The importance of insulating more homes for vulnerable people
Many Britons will remember a series of protests and disruptions undertaken by activist group Insulate Britain in late 2021. At the time, the pressure group’s concerns were dismissed as relatively irrelevant, and their methods lambasted by politicians and media correspondents alike.
But the concerns raised by Insulate Britain turned out to be somewhat prescient, as a combination of emerging issues and crises create a perfect storm for households across the country regarding their heating, energy efficiency and health.
In particular, vulnerable households are shouldering the worst of the consequences, as many pension-age individuals are faced with an impossible decision to pay for food or heating this winter. But how exactly did it come to this, what role does home insulation play and in what way are the government acting in response?
Britain’s Insulation Issue
Insulate Britain’s key demands related to a complete overhaul of Britain’s approach to home insulation – including the blanket improvement of insulation in social housing by 2025. Insulating one’s home can have a dramatic impact on the energy efficiency of that home, and increase the ambient temperature making for a safer, more comfortable home environment.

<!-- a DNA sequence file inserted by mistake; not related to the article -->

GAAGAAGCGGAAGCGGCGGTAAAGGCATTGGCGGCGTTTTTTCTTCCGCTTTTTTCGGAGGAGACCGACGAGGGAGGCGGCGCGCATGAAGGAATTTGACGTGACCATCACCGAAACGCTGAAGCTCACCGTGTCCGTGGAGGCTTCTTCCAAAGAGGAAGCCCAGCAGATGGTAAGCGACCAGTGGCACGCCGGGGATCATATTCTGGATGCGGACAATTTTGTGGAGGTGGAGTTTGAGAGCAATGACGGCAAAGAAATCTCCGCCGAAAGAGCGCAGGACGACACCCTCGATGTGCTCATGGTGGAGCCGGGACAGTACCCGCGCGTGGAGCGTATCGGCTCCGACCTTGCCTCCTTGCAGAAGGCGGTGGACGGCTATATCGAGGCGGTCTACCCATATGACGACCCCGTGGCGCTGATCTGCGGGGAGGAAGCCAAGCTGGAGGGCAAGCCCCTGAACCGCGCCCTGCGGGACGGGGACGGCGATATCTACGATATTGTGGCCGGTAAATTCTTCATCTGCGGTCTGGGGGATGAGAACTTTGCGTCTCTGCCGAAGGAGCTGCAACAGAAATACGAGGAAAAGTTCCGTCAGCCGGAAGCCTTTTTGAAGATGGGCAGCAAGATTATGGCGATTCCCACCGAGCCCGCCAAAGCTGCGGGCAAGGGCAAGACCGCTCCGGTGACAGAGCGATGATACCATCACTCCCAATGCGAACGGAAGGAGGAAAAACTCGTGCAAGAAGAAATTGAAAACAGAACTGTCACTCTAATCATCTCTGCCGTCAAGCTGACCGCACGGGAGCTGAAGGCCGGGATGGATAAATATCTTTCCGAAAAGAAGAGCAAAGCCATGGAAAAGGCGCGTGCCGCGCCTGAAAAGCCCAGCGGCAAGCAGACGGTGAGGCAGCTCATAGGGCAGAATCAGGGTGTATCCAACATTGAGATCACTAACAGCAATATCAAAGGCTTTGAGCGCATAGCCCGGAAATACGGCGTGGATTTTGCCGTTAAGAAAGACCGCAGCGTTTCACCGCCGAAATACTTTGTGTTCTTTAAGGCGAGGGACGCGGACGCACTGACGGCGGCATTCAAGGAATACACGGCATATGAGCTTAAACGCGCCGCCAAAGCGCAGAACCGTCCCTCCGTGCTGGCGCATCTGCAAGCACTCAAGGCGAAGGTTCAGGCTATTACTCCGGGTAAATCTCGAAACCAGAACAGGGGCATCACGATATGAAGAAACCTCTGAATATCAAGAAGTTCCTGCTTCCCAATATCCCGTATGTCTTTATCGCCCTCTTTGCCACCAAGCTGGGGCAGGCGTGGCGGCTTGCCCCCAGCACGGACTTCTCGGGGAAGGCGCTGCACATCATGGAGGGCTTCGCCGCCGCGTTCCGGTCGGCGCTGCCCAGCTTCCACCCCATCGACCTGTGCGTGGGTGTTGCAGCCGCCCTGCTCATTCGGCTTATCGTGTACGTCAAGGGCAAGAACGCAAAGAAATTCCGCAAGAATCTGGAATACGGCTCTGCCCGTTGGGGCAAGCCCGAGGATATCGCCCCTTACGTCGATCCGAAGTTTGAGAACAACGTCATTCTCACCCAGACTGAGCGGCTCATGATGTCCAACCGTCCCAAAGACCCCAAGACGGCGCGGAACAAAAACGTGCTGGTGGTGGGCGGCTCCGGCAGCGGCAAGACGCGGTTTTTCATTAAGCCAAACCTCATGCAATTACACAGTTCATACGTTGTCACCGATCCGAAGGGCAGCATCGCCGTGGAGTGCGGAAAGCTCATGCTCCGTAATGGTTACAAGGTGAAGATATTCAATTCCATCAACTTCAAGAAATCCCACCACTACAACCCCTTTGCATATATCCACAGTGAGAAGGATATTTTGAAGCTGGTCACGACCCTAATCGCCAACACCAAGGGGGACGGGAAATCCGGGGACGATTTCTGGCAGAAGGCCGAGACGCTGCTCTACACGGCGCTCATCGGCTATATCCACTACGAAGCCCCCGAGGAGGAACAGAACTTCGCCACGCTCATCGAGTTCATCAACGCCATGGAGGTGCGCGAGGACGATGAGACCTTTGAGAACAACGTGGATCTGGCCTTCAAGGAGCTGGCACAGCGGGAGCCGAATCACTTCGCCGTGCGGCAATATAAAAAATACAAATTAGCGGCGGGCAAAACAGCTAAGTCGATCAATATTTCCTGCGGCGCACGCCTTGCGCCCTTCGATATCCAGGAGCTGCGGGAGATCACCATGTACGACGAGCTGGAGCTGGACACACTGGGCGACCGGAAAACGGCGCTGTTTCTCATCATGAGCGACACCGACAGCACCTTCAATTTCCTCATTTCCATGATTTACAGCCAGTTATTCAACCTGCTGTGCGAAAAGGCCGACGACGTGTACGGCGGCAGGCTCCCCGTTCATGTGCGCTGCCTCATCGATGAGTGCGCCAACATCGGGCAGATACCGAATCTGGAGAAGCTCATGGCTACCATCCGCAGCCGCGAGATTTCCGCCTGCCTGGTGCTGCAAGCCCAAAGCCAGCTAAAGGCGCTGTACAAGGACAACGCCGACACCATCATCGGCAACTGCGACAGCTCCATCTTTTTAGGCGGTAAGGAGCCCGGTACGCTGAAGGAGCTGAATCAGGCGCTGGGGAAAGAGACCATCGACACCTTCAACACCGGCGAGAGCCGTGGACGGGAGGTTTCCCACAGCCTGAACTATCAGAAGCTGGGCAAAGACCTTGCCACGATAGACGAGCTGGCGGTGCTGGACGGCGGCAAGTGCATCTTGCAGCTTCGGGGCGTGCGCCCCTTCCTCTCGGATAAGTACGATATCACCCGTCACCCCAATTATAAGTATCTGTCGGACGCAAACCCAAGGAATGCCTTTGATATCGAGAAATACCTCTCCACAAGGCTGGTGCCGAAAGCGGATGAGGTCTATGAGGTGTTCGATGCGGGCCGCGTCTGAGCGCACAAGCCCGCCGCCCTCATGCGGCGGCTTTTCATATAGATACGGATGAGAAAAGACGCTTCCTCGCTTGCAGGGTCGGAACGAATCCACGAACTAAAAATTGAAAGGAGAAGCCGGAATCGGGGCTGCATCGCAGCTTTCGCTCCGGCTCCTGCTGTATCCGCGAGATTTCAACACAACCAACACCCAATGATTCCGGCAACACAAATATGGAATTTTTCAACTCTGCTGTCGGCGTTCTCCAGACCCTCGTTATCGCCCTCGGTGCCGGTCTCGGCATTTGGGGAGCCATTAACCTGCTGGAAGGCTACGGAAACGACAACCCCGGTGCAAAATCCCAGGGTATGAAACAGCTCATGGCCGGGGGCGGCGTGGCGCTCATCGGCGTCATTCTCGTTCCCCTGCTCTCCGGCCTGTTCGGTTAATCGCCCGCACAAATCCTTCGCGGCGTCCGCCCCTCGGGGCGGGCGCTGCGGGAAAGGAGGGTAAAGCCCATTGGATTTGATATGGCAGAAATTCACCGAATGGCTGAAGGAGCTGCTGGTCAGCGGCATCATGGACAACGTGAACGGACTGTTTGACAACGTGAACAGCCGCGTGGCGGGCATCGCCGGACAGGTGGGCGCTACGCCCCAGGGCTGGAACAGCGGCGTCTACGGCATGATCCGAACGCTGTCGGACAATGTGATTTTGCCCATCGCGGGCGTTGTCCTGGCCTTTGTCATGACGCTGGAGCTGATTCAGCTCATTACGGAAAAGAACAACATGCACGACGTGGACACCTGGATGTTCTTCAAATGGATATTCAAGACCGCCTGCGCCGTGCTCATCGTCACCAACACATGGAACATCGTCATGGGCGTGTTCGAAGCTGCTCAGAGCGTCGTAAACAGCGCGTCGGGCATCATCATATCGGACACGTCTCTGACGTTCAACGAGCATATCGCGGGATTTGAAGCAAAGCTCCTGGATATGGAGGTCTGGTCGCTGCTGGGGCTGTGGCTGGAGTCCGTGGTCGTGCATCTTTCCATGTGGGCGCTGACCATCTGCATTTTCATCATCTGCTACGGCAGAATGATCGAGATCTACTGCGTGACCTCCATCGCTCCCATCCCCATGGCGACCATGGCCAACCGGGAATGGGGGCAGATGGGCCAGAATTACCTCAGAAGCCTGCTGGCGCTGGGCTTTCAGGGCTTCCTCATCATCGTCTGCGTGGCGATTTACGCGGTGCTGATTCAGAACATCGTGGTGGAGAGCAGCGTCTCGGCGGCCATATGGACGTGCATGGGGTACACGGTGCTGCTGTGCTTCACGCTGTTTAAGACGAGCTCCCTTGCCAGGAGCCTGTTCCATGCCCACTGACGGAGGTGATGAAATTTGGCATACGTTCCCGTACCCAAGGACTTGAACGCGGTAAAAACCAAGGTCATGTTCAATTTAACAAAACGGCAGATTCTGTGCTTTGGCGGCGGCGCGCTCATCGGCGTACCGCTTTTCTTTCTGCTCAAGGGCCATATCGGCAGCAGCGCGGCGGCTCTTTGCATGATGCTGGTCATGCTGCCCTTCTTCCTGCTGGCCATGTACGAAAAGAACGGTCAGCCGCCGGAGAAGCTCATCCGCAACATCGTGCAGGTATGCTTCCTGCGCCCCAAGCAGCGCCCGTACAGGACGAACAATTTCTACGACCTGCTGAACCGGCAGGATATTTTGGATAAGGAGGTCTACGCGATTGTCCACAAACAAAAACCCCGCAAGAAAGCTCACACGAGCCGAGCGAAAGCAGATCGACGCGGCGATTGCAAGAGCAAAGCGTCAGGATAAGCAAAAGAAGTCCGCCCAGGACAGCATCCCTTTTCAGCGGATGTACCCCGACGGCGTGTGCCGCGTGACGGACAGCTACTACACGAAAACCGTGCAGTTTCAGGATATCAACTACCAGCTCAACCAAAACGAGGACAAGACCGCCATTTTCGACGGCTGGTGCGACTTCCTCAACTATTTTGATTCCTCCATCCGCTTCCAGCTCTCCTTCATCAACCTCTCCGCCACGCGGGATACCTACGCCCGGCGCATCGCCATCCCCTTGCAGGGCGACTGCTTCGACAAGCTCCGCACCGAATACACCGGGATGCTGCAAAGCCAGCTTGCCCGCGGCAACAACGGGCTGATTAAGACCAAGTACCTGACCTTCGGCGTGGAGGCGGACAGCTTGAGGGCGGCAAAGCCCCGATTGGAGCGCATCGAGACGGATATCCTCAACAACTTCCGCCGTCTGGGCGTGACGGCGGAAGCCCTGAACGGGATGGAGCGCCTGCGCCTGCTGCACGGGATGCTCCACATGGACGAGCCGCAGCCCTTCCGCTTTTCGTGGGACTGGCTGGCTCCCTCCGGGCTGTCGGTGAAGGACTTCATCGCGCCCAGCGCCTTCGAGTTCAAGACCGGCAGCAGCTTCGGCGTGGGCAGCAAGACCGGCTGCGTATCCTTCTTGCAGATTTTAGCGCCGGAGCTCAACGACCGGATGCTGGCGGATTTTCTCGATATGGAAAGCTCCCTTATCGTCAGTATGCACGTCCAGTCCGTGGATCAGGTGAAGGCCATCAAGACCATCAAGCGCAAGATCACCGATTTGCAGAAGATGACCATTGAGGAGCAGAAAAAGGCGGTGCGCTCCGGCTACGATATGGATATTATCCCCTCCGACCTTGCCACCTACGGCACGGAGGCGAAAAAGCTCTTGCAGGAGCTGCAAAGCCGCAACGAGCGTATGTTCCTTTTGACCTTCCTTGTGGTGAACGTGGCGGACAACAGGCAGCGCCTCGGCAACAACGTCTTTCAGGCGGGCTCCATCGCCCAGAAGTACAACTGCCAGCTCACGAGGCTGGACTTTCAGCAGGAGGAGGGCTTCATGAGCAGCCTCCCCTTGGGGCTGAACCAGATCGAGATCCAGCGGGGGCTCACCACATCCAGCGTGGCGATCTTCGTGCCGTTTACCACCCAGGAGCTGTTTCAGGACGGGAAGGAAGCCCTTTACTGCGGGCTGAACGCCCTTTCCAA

Roof insulation is a key part of the puzzle, trapping warm air pockets in the home and preventing convective heat loss. Cavity wall insulation is a major intervention too, massively mitigating heat loss through walls. Insulate Britain’s demands have been shown in a new light recently, with experts revealing that Britain’s homes are the worst in Europe for energy efficiency.
The Cost-of-Living Crisis
The news comes at a time of crisis for the average household. Costs have risen dramatically due to a rising rate of inflation, which was precipitated largely by steep increases to the price of household energy bills. These energy bill increases have a number of causes themselves, from the UK’s exit from the EU to Russia’s attempted invasion of Ukraine.
Insulate Britain’s demands primarily align with the ethos of Extinction Rebellion from which they were formed, seeking active response to a growing climate crisis. But today they have grown new relevance, as rising energy bills highlight the poor energy efficiency of many older homes in the UK. With pensioners and low-income households disproportionately affected, something needs to be done.
The government have come under fire for their slowness to act on an issue that has quickly become urgent for a majority of older households in the UK. However, since the election of a new Conservative Party leader and Prime Minister in Liz Truss, new measures have been announced in September 2022 to assist vulnerable communities.
The first is a freeze on energy bills for the coming winter, which will prevent further rises beyond the next Ofgem price cap increase. For the longer term, government grants exist that subsidise the cost of energy bills, the installation of insulation and even the installation of energy-efficient alternatives to combi boilers.